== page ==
After a second Senate vote, the Trans-Pacific Partnership authorization is moving ahead.
It’s curious that President Obama chose Nike for a showy event earlier this month to promote the Trans-Pacific Partnership.
A more unimpeachable Northwest model for the benefits of expanded trade would have been found at Boeing in the Puget Sound area. Here, the media would have seen America’s largest exporter at work, with foreign customers helping support nearly 80,000 well-paid jobs statewide.
Microsoft would have been another good location to sell the deal, which involves the United States and 11 other nations. A major promise of the Trans-Pacific Partnership (TPP) is better intellectual-property protection in world markets. Where better to showcase a “21st century trade agreement” than in what is arguably the planet’s leading software center?
Who’s in TPP
Instead, at Nike, the president claimed the company would create as many as 10,000 American jobs if Congress approved TPP.
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Perhaps it would. But people paying attention also know Nike gets most of its products from subcontractors overseas. It battled sweatshop accusations for years, finally establishing a code of conduct and audits for these factories.
Nike boasts 8,500 jobs in Oregon, most at its Beaverton headquarters. But according to company data, its 68 supplier factories in the United States employ only 8,400. Astonishingly, none is in the Carolinas, once the epicenter of American apparel manufacturing.
By contrast, nearly 334,000 workers make Nike goods in Vietnam, which would be a TPP member. The company’s contract factories employ more than 1 million workers worldwide.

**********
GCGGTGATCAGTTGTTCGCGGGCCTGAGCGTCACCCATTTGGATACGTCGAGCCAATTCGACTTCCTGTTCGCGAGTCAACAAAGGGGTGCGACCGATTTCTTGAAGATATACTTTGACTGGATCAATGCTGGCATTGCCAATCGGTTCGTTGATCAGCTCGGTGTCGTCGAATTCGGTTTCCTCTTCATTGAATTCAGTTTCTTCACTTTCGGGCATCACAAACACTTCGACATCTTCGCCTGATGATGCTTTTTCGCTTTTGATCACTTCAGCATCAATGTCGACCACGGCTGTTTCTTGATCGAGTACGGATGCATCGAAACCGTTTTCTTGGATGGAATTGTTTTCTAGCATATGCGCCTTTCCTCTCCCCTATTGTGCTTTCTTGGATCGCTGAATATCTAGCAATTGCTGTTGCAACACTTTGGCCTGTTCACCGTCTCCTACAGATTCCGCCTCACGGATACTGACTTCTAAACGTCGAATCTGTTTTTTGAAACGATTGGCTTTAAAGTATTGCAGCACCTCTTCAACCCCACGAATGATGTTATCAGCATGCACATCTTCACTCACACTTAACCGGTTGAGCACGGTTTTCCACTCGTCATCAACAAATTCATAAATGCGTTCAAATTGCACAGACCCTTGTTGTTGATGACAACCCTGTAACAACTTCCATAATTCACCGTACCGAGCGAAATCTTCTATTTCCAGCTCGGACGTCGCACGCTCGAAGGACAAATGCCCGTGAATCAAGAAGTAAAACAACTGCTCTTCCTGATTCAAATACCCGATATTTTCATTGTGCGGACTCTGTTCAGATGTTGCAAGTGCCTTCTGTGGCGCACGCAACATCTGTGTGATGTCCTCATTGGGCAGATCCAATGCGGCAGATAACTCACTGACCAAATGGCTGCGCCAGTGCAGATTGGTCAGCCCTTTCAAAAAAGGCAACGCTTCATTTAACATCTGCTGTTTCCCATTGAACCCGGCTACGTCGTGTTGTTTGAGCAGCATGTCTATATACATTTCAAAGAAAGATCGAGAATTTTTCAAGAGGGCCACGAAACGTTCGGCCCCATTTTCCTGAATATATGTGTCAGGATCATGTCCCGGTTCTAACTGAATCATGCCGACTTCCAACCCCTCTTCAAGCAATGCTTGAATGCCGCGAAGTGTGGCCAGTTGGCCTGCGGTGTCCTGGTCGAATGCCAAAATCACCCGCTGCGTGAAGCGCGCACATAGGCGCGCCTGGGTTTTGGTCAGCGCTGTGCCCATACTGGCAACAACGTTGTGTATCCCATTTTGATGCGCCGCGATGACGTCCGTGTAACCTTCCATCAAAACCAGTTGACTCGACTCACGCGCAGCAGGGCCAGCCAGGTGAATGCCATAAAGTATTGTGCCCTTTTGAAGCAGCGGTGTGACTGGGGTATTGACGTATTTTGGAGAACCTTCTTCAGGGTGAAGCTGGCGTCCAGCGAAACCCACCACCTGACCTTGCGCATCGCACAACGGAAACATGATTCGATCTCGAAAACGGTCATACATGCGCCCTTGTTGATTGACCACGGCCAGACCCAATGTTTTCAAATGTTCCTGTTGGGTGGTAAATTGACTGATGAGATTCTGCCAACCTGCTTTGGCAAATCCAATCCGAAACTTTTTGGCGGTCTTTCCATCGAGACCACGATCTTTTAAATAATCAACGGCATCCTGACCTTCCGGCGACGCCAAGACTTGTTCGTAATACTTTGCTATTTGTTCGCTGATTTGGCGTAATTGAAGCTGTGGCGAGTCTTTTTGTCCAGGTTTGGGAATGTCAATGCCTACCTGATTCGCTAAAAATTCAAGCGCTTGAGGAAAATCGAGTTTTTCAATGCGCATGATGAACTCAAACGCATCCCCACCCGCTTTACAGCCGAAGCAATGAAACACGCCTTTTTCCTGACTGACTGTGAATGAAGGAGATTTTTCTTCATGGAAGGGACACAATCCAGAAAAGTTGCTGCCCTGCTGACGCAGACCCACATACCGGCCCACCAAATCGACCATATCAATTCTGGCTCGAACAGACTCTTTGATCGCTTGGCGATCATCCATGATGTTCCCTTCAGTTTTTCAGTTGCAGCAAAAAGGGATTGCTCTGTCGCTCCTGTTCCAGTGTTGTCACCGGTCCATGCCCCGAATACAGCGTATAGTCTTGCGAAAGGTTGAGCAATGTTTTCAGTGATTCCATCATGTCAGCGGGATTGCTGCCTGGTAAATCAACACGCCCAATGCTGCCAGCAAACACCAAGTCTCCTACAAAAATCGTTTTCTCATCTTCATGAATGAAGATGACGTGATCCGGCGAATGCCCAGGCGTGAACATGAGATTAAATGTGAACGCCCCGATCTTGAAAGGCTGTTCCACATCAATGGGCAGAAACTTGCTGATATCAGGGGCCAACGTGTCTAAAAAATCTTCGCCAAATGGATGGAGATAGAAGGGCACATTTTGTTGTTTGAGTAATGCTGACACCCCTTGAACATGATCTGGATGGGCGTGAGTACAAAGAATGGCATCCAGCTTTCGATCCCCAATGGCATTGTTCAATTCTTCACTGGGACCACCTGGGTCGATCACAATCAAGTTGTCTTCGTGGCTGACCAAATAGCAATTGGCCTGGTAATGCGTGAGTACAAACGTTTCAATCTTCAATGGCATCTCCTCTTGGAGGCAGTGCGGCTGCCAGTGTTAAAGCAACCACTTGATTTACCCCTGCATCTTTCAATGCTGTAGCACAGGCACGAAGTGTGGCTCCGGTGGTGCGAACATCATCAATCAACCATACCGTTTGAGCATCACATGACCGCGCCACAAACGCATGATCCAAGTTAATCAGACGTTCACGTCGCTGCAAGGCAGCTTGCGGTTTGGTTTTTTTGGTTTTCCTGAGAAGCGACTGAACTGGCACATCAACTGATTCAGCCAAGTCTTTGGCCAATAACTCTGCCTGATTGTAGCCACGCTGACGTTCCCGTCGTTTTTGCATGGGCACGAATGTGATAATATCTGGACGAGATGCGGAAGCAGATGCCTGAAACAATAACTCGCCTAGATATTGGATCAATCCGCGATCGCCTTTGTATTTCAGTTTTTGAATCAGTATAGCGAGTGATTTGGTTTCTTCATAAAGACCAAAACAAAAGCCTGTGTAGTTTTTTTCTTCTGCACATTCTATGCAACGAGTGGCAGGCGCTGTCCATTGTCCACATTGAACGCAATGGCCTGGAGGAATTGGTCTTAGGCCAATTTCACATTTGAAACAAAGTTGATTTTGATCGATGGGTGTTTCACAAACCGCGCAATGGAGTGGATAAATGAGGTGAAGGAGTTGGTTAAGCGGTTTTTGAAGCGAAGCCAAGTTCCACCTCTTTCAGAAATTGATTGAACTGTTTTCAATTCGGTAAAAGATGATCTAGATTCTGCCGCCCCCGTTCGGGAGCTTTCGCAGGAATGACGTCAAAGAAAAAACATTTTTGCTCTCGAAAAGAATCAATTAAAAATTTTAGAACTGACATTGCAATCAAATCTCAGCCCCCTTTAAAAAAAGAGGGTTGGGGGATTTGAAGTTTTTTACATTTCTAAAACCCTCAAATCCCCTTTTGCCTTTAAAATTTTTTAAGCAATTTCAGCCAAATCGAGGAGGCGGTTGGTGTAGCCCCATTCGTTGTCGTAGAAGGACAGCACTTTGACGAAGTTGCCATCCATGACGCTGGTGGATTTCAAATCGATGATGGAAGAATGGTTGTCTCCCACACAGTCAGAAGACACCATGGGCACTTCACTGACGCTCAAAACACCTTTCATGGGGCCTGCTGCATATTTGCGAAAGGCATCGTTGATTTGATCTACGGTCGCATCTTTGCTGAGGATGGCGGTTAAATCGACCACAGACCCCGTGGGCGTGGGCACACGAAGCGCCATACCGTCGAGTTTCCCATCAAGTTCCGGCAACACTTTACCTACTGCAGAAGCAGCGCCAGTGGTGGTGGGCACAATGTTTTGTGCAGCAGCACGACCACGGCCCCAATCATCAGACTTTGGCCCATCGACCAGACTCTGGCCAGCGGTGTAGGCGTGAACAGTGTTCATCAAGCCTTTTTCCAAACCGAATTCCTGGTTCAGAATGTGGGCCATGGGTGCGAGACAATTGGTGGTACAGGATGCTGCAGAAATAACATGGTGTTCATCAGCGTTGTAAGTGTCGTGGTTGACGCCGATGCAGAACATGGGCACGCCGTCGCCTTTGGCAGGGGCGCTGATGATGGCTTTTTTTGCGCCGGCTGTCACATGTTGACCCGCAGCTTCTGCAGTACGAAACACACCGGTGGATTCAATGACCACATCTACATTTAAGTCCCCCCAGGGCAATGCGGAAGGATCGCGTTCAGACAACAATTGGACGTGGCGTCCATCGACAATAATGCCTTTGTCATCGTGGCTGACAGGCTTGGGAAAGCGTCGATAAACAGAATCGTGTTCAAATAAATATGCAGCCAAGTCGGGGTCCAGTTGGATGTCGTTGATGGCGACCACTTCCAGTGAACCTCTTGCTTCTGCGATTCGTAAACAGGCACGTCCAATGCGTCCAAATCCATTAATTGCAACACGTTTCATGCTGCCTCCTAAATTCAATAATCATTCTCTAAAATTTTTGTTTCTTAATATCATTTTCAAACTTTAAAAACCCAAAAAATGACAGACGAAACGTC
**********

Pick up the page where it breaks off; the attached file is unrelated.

Such dissonances helped Senate Democrats vote down so-called fast-track authority to conclude the agreement. It was only temporary, however, and after a second vote it appears the trade-authorization authority is moving ahead.
Between the votes, I caught up with Eric Schinfeld, president of the Washington Council on International Trade, as he was waiting for a plane in the Other Washington to come home. He had been there lobbying in support of the agreement.
Backing TPP is easy for the head of a trade association in one of America’s most trade-dependent states.
“In an ideal world, there will be a number of significant gains on lowering tariffs,” he said, particularly in Vietnam. “The majority of benefits will be on competitiveness issues, such as intellectual-property standards, regulating state-owned enterprises and cross-border data flows.”
One big win for Washington farmers would be if Japan lowered barriers to agriculture, a decades-long problem.
He disagrees with critics who claim the agreement is too secretive.
“The Office of the U.S. Trade Representative has given 1,700 briefings to Congress,” he said. “Every member has had a chance to see the entire text. What hasn’t happened is that every single thing has been published in the newspaper. But that’s true of any contract negotiation.”